Arts & Culture » Culture

Rhapsody in black


Few would think classical music attracts metro Detroit’s African-American listening audience en masse. But a well-researched and growing Web site may challenge that notion by exposing enthusiasts and neophytes alike to the African influences on this elegant art form.

According to, there were black composers who were at the top of their creative game during the heyday of Beethoven and Mozart. In 20th century America, racism marginalized black composers, but many worked overseas in places like Great Britain and France, and interacted in social circles without the burden of racism.

Bill Zick, a 60-year-old Ann Arbor activist, created and designed the informative site to serve as a one-stop shop for information on black composers and musicians who’ve played pivotal roles in the genre’s development. He took interest in the topic during the early ’90s while visiting the University of Michigan-Flint’s library. It was in the school’s music room that he first discovered the sounds of black composers.

“I have a lifelong commitment to civil rights. I’m not a musician, just a music appreciator,” Zick says.

Having worked for the Michigan Department of Civil Rights during the ’70s, Zick jumped at the chance to address the dearth of accessible information on black classical musicians. But an accident left him disabled by the late ’90s and kept him at home most of the time. So the Internet became his platform.

He posted’s first piece of information in 2000. The debut posting was the perfect preview of the types of adventures, fantasies and tragedies black composers have experienced in classical music since the 18th century.

The first subject was Joseph Boulogne, also known as Le Chevalier de Saint-George. The 18th century composer was the son of a slave who rose to the heights of French society through his mastery of classical music and fencing. He overcame racism to lead some of France’s most prominent orchestras, and his musical compositions were said to have inspired the likes of Mozart and Beethoven.

But after he killed a man in a fencing duel that resulted from a drunken quarrel, Boulogne was forced to flee France. He was sentenced to death in absentia, but influence reaches far. He was pardoned years later by Louis XV. A French biography was published on Boulogne last year, but Zick’s site offers a short, readable account of Boulogne’s life.

Zick’s research has since unearthed the stories of at least 16 composers and musicians, and a host of links to other Web sites that concern the African diaspora’s influence on classical music. He immersed himself in the subject, frequently buying the recordings of composers — William Levi Dawson, William Grant Still. He learned that some legendary composers, such as Duke Ellington and Scott Joplin, known for their work in jazz and rag, respectively, made forays into the classical realm. And lesser-knowns, such as Thomas “Blind Tom” Wiggins, did the same, but to less acclaim and less fortune than, say, Boulogne.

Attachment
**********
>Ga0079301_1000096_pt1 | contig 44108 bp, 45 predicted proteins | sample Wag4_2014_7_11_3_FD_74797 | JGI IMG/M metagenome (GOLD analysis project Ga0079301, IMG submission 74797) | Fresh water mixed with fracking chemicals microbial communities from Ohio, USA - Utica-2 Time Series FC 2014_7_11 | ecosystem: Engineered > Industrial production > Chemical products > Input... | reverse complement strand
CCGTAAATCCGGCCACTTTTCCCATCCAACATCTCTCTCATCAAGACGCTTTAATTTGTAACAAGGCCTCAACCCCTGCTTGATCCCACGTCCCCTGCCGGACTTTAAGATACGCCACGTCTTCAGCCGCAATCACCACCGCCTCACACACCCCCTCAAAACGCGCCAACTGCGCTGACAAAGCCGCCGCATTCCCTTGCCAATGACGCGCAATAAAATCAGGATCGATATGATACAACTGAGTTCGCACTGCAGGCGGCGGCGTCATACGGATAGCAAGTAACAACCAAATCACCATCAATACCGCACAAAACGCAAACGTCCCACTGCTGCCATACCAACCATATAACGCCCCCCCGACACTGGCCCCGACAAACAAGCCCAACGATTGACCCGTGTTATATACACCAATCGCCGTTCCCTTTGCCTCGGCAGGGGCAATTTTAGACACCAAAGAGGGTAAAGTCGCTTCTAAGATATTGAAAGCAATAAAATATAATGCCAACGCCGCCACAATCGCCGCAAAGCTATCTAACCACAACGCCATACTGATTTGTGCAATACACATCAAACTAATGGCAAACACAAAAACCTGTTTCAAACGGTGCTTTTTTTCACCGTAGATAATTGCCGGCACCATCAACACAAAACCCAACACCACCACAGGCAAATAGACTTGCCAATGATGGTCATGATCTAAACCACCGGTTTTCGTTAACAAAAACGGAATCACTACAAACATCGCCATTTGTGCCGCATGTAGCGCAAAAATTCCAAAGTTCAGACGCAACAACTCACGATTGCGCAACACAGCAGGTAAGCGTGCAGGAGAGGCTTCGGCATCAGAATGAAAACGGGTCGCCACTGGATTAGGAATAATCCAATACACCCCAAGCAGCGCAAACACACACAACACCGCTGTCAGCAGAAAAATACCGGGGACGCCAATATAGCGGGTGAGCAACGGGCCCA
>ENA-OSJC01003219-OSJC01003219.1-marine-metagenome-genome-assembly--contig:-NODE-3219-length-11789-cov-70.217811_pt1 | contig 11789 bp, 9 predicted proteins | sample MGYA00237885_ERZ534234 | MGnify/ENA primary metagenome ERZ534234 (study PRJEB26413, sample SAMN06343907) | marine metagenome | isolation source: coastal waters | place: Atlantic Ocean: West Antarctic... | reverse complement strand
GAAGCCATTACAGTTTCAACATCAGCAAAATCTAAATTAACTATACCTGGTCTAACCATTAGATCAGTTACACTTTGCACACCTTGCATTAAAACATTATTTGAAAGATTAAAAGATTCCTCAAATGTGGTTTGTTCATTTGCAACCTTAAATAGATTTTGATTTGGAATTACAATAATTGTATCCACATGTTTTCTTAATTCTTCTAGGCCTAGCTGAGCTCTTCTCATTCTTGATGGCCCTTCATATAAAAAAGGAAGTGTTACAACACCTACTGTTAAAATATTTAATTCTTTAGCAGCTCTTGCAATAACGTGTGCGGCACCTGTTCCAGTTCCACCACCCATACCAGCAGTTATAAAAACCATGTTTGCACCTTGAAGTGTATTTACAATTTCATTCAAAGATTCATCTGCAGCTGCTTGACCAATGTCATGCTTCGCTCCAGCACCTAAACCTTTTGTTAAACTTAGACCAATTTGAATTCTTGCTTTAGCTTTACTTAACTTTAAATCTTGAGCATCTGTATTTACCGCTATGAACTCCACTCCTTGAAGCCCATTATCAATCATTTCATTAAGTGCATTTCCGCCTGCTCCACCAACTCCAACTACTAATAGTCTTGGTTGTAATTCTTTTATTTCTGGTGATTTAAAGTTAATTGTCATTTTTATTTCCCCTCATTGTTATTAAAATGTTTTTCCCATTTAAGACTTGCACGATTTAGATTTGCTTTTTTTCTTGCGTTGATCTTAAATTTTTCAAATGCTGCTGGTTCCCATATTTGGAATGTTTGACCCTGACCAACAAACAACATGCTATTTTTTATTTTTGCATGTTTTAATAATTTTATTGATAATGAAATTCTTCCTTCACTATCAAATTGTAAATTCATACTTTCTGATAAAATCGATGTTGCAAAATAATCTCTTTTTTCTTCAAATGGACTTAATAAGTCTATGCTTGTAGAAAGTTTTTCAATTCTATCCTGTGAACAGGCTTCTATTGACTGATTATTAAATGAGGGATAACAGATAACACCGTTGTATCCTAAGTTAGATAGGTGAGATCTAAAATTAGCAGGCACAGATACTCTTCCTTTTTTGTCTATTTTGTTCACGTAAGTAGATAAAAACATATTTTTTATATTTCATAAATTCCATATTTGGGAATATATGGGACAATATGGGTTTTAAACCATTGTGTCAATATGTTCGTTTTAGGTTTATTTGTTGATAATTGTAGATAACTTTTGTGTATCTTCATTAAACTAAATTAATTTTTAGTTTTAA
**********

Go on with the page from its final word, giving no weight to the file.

Wiggins was born blind and autistic in 1849, a musical genius with a phenomenal memory. When his parents and two brothers were sold at a Georgia slave auction in 1850, he was thrown into the bargain. Wiggins’ new owners allowed him to learn the piano, as a parlor trick. After emancipation, his family was freed — but Wiggins was not.

“They started having concerts when he was 8 years old,” Zick says. “Presented him as a freak. Said derogatory things about him. They made him tour and give four to five shows a day. He couldn’t declare his independence or realize that he was being exploited. And his mother lost the fight to be his guardian. The slave owners and their heirs kept winning. His white managers kept almost all of his money.”

Wiggins died in 1908.

Not every story is as tragic as Wiggins’. The African-European Chevalier J.J.O. de Meude-Monpas created a collection called Six Violin Concertos, which was dedicated to Louis XVI. And Ludwig Von Beethoven once accompanied London-born black violinist George A.P. Bridgetower.

Zick’s efforts have been recognized by some of the Detroit area’s foremost proponents of ethnic inclusion in the classical arts. Aaron Dworkin is the founder and president of the Sphinx Organization, a multifaceted group dedicated to encouraging classical music training among young people of color (“Mystery of the Sphinx,” Metro Times, Feb. 26, 2003). He says Zick’s site is the most comprehensive that he knows.

“Unfortunately, there are very few sites with information about black contributions to classical music,” Dworkin says. Zick’s site “has a lot of information. It’s a fantastic thing, and a resource that should be supported.”

Although the Sphinx program is popular enough that it now has to turn away applicants, Dworkin agrees that black and Latino youth need greater exposure to this form of music.

Zick hopes will aid that effort.

Khary Kimani Turner is a freelancer writer. Send comments to [email protected]

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